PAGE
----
You may be dealing with a medical emergency, thinking about more care at home, or searching for elderly care home options nearby. This introduction explains how the elderly care system works so you can better navigate around it.
Navigating the elderly care system
Elderly care services are available from a number of sources – click on the links below to skip to further information on each:
The source and level of individual care may come down to funding and availability locally, but this introduction will point you in the direction of where to start.
The GP surgery – the first place to start
Many services should be/might be available through the GP including home visits by a District Nurse or a member of the community care team; you should also be able to access referrals to memory, falls
and continence clinics,
as well as physios and occupational therapists.
Social prescribing is becoming more widely available from the GP surgery. As it might suggest, this is more about the well-being of someone and enabling them to access more general health options – yoga, pilates etc and social activities – courses, classes, get- togethers.
You may well need permission from your parents to discuss their medical records/needs with their GP. You can search by postcode in the directory of all GP surgeries
Local authority adult social care department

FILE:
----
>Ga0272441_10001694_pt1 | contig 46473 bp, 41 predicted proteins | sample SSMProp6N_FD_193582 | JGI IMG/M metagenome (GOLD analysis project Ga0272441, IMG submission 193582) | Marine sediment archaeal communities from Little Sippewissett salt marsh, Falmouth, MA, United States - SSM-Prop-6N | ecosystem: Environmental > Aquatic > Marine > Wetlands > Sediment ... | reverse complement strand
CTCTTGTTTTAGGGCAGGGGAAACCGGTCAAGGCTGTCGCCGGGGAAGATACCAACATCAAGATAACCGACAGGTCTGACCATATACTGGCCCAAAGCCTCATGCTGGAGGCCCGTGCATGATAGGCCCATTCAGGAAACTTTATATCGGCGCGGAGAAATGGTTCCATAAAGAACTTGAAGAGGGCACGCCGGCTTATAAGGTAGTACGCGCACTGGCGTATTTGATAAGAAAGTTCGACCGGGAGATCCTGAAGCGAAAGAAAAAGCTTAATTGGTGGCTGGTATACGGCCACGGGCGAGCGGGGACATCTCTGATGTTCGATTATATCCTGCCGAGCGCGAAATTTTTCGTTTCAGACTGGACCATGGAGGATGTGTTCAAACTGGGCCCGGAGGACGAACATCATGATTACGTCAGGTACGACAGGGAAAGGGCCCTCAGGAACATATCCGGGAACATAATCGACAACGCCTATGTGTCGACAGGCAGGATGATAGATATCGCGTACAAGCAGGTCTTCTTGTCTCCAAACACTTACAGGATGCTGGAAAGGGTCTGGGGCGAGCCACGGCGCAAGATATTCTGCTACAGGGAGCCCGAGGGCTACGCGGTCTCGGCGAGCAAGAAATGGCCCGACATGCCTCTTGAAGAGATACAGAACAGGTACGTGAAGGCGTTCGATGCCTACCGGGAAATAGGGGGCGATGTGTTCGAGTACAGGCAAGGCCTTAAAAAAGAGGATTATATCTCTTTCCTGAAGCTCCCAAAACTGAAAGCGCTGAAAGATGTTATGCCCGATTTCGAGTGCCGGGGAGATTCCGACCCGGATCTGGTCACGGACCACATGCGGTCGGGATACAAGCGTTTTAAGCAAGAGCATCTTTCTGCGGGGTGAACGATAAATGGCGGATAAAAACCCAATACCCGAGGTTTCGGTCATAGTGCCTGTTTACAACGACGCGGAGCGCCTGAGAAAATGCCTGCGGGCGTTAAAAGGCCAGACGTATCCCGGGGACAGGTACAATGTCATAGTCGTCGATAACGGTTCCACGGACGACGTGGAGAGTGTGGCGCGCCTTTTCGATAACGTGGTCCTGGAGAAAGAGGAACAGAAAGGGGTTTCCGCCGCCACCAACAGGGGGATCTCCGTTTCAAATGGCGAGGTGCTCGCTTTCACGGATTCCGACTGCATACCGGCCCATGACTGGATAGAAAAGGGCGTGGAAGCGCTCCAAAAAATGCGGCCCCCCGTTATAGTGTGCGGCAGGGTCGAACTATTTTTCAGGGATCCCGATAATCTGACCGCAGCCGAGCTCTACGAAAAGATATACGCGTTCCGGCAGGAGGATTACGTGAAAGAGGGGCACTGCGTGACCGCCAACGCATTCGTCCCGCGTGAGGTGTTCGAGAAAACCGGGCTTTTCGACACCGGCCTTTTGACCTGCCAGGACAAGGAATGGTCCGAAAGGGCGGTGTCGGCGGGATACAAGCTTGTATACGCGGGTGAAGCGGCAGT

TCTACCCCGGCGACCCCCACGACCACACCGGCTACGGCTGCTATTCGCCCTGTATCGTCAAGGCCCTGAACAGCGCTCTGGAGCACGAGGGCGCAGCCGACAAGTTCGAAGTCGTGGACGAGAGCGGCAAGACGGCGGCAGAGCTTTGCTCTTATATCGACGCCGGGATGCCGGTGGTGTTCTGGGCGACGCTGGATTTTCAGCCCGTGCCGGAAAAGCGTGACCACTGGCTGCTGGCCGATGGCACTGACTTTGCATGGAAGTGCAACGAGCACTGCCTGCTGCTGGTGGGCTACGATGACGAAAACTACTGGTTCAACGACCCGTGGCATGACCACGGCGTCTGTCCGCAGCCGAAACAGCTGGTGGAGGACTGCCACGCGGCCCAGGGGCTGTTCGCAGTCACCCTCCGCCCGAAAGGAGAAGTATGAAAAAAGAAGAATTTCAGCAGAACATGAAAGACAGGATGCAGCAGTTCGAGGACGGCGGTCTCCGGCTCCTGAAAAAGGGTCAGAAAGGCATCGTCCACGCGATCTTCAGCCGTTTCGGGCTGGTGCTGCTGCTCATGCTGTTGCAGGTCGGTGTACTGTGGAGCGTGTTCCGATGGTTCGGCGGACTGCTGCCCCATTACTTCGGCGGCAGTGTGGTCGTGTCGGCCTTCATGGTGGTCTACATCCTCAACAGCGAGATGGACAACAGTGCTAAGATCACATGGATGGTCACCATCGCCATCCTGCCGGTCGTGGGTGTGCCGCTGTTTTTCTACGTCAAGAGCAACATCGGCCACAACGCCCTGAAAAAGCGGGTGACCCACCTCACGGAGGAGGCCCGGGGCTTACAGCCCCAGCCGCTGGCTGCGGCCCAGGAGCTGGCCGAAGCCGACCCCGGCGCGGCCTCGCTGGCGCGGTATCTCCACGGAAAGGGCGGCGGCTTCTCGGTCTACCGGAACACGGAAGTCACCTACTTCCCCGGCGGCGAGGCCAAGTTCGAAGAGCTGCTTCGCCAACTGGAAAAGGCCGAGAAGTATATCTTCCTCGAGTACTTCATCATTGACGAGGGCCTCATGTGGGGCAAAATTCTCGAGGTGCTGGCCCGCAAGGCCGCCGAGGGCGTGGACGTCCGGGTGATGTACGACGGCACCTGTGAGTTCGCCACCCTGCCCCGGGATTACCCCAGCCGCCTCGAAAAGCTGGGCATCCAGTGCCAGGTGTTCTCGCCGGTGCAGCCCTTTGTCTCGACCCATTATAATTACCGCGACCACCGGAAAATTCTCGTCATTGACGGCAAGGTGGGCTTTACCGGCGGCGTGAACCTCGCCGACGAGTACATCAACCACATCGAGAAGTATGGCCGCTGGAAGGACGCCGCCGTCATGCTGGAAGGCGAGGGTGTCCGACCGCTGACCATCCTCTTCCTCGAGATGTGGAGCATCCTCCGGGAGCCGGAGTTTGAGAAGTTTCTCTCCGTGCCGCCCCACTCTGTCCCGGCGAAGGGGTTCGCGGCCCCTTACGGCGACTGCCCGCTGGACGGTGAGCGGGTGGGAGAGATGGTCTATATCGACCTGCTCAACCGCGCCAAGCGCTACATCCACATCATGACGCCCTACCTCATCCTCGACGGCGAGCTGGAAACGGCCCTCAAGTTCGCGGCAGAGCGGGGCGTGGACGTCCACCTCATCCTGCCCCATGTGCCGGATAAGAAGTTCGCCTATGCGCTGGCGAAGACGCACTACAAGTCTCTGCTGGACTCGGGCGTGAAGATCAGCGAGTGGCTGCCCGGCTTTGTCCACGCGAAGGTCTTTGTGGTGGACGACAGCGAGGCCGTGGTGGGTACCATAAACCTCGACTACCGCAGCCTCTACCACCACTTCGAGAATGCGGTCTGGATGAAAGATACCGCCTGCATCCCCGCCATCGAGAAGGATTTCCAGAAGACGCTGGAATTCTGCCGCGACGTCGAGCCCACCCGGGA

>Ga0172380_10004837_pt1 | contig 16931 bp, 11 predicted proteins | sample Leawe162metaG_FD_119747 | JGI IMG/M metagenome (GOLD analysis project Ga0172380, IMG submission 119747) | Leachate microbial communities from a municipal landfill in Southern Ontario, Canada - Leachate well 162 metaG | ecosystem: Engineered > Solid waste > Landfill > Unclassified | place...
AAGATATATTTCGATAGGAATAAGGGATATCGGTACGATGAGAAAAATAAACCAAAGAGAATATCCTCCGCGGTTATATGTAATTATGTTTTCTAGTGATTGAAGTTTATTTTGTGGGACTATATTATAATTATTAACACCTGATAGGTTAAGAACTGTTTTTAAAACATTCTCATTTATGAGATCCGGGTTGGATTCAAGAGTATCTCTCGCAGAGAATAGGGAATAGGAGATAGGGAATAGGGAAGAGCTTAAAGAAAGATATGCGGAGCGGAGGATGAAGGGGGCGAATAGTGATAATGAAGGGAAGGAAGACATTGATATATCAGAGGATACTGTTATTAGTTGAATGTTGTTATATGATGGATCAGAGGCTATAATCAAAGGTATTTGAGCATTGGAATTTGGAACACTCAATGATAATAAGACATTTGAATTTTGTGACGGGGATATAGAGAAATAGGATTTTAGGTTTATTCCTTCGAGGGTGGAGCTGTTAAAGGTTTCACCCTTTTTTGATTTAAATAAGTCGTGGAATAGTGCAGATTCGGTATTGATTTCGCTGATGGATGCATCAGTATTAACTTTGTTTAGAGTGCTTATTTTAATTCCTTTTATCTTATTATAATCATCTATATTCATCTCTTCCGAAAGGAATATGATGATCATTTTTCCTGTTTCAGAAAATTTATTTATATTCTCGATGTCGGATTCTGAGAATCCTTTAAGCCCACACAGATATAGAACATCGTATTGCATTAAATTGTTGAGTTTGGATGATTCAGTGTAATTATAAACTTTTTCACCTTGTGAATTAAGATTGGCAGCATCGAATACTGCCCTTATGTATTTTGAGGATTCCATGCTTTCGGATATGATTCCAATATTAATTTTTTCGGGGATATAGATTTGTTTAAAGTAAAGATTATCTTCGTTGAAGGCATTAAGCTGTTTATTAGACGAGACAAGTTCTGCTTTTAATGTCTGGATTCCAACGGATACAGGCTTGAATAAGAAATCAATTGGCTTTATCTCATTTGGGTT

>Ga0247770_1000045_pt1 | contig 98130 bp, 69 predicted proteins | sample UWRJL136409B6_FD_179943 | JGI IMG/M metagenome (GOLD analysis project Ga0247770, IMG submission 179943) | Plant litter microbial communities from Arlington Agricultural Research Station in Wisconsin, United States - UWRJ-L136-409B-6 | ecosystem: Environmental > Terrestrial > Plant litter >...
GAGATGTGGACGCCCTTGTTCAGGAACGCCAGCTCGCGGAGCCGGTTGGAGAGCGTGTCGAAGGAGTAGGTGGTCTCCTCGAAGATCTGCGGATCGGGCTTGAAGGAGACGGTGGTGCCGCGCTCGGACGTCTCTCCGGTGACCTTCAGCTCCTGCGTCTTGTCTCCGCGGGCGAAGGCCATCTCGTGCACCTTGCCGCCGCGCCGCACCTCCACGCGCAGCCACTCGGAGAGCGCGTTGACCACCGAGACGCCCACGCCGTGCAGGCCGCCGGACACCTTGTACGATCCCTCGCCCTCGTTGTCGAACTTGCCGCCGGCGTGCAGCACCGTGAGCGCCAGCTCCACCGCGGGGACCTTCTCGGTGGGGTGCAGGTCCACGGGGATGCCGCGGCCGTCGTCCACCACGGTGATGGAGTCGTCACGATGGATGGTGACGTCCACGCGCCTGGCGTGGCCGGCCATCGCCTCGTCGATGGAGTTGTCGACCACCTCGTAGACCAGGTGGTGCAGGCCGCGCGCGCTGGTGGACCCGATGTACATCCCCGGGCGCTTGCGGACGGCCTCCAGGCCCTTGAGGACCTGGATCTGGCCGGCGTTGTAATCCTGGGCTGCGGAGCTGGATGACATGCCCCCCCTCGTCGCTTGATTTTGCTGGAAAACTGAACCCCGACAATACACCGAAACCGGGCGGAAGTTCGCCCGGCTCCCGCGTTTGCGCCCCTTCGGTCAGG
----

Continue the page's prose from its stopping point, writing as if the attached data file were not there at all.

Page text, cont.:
As important as the GP surgery. The adult social care department of the local authority is the provider and facilitator for a range of elderly care options and support services.
To be able to access much of the support available for elderly parents or relatives they will need to undertake a care needs and financial assessment (what it’s actually called may change locally).
The assessment will provide different providers/options for the types of care proposed, and crucially, will determine whether or not the local authority pays for any, some or all of the care.
Care and financial assessments
We’ve written a complete guide to care assessments
to provide detailed guidance on getting an assessment, including what it entails, how to prepare for it and what to expect.
As a result of an assessment the local authority will decide what type of care your parents need. It could be help with washing and dressing, help with shopping or cooking, home modifications or more intensive care.
The financial element of the assessment will determine what level of financial support the local authority will provide. In general in England and Wales, if your parents have assets (excluding the value of the home) of more than £23,500 the local authority will not fund any care or support that is means tested
Not all care and support services are means tested.
And not all care is funded by the local authority. The NHS provides free care outside hospital in some cases through NHS Continuing Car
e and NHS Nursing Car
e. Both need to also be applied for.
The state funds some care through specific benefits such as Attendance Allowance
, Disability Living Allowance
and the replacement benefit called Personal Independent Payments
. Click on these links to find out more.
Even if you feel sure that your parents will be paying for their own care, it is a good idea to have an assessment because some of it isn’t means tested.